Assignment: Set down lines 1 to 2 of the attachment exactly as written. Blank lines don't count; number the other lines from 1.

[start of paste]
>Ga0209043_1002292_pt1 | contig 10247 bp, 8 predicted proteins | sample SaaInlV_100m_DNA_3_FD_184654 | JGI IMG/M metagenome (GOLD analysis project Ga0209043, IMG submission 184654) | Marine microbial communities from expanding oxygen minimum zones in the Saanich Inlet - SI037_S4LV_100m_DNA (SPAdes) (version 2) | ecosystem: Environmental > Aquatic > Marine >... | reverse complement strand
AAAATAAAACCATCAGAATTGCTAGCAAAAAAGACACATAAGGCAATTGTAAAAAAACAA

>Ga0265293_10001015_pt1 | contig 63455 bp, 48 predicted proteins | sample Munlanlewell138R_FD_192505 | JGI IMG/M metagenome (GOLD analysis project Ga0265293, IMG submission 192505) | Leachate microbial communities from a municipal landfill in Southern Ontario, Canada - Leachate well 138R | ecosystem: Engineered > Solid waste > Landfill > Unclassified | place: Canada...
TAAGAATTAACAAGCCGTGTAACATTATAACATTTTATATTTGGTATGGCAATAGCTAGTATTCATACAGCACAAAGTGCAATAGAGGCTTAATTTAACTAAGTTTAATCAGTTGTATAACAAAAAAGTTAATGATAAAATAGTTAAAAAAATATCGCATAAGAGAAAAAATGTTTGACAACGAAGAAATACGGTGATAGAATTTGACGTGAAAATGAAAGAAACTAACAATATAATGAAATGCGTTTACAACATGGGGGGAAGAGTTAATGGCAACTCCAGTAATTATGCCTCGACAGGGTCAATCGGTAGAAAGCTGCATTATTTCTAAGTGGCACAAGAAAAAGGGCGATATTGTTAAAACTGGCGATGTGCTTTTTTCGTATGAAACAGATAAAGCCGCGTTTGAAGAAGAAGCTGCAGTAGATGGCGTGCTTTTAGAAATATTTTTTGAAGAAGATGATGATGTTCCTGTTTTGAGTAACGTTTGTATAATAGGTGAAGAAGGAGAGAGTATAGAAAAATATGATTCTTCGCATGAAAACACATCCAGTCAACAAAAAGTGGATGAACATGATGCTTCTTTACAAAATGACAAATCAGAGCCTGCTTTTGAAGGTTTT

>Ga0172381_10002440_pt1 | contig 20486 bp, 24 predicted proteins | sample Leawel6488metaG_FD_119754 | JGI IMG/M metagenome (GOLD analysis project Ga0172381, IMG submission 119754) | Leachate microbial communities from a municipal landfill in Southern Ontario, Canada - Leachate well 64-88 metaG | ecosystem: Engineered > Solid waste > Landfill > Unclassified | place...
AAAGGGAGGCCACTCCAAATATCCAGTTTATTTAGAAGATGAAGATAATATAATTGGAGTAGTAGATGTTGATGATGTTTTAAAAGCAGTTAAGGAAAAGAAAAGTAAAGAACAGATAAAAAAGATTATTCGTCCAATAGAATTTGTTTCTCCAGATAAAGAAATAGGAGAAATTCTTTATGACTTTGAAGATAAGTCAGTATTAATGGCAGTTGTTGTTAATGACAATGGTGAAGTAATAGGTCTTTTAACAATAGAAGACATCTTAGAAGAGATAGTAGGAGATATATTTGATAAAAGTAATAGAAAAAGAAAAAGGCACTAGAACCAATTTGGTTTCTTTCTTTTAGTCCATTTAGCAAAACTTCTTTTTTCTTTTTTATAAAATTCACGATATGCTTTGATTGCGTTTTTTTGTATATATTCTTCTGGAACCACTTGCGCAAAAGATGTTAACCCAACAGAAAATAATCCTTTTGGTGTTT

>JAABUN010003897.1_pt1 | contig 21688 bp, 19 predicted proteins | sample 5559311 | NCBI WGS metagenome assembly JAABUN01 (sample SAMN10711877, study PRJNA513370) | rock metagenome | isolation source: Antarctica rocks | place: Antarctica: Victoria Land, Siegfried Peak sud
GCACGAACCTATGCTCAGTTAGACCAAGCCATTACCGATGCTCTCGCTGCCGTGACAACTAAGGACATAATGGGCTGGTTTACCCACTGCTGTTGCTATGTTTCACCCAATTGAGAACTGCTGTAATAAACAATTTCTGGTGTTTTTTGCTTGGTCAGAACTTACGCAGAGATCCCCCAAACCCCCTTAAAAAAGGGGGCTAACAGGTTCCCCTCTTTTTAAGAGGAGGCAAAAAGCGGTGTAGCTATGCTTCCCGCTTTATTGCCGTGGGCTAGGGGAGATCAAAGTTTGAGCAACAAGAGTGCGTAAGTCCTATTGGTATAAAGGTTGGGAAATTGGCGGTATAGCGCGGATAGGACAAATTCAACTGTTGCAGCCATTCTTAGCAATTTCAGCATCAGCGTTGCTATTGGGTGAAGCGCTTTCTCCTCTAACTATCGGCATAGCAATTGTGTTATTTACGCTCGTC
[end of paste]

>Ga0209043_1002292_pt1 | contig 10247 bp, 8 predicted proteins | sample SaaInlV_100m_DNA_3_FD_184654 | JGI IMG/M metagenome (GOLD analysis project Ga0209043, IMG submission 184654) | Marine microbial communities from expanding oxygen minimum zones in the Saanich Inlet - SI037_S4LV_100m_DNA (SPAdes) (version 2) | ecosystem: Environmental > Aquatic > Marine >... | reverse complement strand
AAAATAAAACCATCAGAATTGCTAGCAAAAAAGACACATAAGGCAATTGTAAAAAAACAA